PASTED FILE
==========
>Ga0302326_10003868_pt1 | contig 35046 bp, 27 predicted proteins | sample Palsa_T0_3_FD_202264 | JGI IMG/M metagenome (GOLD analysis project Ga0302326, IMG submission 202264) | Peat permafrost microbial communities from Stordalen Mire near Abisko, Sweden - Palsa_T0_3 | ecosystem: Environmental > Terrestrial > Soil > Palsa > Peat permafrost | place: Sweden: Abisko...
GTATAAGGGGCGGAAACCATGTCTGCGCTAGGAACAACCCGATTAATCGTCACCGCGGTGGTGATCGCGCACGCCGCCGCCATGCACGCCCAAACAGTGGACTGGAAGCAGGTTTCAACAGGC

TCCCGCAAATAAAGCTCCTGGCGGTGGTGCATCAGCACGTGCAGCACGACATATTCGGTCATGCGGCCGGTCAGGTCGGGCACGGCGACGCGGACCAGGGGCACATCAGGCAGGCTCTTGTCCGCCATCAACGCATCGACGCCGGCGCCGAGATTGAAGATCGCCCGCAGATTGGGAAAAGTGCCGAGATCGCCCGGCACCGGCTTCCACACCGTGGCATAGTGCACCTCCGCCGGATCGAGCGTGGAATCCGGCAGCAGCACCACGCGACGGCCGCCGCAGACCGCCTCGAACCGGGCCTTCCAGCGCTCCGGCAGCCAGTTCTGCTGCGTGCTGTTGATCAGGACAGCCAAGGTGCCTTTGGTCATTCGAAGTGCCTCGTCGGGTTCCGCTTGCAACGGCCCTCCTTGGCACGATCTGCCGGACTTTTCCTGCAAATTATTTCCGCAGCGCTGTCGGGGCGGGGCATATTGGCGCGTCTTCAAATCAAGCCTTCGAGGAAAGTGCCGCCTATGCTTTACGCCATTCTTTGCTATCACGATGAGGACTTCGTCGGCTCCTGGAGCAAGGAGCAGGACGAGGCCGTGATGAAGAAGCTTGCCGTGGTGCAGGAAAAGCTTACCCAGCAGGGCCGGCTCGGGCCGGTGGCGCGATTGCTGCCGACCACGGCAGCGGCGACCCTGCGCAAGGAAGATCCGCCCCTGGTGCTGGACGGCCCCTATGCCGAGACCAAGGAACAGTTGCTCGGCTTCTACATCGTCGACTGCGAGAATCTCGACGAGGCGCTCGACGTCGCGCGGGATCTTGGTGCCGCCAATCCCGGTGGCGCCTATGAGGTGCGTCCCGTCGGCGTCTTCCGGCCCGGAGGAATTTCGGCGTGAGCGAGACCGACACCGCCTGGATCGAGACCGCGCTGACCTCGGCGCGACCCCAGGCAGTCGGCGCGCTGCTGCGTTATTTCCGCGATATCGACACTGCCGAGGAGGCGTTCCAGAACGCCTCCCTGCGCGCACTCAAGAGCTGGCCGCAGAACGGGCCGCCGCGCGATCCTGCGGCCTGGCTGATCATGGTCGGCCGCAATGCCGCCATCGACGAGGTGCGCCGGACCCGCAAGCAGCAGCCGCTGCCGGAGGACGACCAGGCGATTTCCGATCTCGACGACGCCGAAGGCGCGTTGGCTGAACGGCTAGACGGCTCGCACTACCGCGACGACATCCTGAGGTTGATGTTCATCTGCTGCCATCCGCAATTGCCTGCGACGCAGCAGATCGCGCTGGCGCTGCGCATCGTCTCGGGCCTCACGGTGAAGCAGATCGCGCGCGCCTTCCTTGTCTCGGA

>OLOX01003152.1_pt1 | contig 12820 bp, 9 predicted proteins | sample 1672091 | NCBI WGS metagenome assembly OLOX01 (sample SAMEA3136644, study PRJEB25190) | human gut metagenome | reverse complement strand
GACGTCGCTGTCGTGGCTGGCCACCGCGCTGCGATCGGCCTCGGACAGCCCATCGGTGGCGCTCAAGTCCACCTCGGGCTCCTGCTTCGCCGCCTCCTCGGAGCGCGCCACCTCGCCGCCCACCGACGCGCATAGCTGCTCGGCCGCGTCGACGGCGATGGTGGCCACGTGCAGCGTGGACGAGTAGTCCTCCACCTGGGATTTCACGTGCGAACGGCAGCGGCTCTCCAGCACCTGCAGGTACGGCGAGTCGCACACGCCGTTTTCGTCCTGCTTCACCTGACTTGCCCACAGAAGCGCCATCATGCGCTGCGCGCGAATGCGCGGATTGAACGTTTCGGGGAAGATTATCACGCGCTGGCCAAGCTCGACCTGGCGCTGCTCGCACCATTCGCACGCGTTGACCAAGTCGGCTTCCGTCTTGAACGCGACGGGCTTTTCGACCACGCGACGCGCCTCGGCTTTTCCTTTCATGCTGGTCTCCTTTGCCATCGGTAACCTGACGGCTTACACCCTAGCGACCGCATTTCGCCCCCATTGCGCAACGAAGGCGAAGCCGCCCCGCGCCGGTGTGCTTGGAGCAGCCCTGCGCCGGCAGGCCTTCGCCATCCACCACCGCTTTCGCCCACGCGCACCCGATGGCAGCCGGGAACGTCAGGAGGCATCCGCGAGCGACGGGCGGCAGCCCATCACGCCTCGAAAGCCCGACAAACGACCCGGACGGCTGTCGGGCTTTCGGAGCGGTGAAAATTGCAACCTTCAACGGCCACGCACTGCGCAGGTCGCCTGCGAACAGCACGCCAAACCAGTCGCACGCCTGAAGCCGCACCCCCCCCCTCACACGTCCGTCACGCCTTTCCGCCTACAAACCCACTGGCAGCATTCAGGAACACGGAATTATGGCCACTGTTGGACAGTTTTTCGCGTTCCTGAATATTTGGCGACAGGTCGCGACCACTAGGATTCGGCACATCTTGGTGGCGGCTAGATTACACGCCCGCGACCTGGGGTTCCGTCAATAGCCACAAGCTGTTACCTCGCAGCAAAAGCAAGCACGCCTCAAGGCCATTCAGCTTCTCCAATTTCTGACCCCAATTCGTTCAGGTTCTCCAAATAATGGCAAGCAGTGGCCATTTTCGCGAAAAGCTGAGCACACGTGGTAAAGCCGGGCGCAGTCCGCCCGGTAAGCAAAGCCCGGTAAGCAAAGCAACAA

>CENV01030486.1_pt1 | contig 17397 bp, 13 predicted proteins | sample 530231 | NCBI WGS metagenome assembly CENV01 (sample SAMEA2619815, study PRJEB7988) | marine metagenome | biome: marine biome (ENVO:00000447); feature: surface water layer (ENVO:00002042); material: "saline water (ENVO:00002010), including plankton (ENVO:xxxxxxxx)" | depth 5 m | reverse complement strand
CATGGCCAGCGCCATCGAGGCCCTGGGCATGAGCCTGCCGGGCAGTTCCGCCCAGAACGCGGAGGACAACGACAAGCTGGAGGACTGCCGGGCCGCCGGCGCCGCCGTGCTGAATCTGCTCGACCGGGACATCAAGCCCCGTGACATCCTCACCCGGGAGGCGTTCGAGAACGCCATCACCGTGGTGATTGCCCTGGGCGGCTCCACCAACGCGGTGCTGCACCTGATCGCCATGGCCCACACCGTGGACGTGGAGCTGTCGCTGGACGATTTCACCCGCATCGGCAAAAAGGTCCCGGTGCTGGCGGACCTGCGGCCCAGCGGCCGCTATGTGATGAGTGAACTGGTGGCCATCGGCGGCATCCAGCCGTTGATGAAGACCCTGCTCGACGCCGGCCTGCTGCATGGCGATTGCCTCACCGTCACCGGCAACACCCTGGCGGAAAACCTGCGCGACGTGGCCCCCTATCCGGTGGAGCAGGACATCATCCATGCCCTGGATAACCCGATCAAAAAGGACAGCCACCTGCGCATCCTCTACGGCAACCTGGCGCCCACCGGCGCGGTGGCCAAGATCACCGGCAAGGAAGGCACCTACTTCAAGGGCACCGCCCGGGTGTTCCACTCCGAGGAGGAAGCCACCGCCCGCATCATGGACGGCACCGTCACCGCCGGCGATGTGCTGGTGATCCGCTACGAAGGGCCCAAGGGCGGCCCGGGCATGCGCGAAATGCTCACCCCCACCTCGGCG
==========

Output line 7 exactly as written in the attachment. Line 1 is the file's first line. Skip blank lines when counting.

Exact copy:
CATGGCCAGCGCCATCGAGGCCCTGGGCATGAGCCTGCCGGGCAGTTCCGCCCAGAACGCGGAGGACAACGACAAGCTGGAGGACTGCCGGGCCGCCGGCGCCGCCGTGCTGAATCTGCTCGACCGGGACATCAAGCCCCGTGACATCCTCACCCGGGAGGCGTTCGAGAACGCCATCACCGTGGTGATTGCCCTGGGCGGCTCCACCAACGCGGTGCTGCACCTGATCGCCATGGCCCACACCGTGGACGTGGAGCTGTCGCTGGACGATTTCACCCGCATCGGCAAAAAGGTCCCGGTGCTGGCGGACCTGCGGCCCAGCGGCCGCTATGTGATGAGTGAACTGGTGGCCATCGGCGGCATCCAGCCGTTGATGAAGACCCTGCTCGACGCCGGCCTGCTGCATGGCGATTGCCTCACCGTCACCGGCAACACCCTGGCGGAAAACCTGCGCGACGTGGCCCCCTATCCGGTGGAGCAGGACATCATCCATGCCCTGGATAACCCGATCAAAAAGGACAGCCACCTGCGCATCCTCTACGGCAACCTGGCGCCCACCGGCGCGGTGGCCAAGATCACCGGCAAGGAAGGCACCTACTTCAAGGGCACCGCCCGGGTGTTCCACTCCGAGGAGGAAGCCACCGCCCGCATCATGGACGGCACCGTCACCGCCGGCGATGTGCTGGTGATCCGCTACGAAGGGCCCAAGGGCGGCCCGGGCATGCGCGAAATGCTCACCCCCACCTCGGCG